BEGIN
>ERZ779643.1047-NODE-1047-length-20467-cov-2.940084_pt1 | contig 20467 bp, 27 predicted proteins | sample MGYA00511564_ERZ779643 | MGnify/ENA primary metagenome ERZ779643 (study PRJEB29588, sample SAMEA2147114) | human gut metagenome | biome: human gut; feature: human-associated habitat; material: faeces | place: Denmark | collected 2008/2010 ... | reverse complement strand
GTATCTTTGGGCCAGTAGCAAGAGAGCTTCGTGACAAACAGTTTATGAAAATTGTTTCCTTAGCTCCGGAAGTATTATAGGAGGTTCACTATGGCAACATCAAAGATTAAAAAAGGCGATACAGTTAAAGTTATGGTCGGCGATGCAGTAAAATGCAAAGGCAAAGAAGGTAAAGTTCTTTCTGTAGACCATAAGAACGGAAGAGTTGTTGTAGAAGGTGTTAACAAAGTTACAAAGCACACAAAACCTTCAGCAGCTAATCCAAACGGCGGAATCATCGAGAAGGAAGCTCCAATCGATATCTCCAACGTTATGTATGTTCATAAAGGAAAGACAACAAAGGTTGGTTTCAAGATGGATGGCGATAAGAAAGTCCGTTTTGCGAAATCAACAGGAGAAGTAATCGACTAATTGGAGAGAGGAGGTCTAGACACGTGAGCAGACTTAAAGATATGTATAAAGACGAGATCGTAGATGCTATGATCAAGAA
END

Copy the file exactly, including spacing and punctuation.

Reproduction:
>ERZ779643.1047-NODE-1047-length-20467-cov-2.940084_pt1 | contig 20467 bp, 27 predicted proteins | sample MGYA00511564_ERZ779643 | MGnify/ENA primary metagenome ERZ779643 (study PRJEB29588, sample SAMEA2147114) | human gut metagenome | biome: human gut; feature: human-associated habitat; material: faeces | place: Denmark | collected 2008/2010 ... | reverse complement strand
GTATCTTTGGGCCAGTAGCAAGAGAGCTTCGTGACAAACAGTTTATGAAAATTGTTTCCTTAGCTCCGGAAGTATTATAGGAGGTTCACTATGGCAACATCAAAGATTAAAAAAGGCGATACAGTTAAAGTTATGGTCGGCGATGCAGTAAAATGCAAAGGCAAAGAAGGTAAAGTTCTTTCTGTAGACCATAAGAACGGAAGAGTTGTTGTAGAAGGTGTTAACAAAGTTACAAAGCACACAAAACCTTCAGCAGCTAATCCAAACGGCGGAATCATCGAGAAGGAAGCTCCAATCGATATCTCCAACGTTATGTATGTTCATAAAGGAAAGACAACAAAGGTTGGTTTCAAGATGGATGGCGATAAGAAAGTCCGTTTTGCGAAATCAACAGGAGAAGTAATCGACTAATTGGAGAGAGGAGGTCTAGACACGTGAGCAGACTTAAAGATATGTATAAAGACGAGATCGTAGATGCTATGATCAAGAA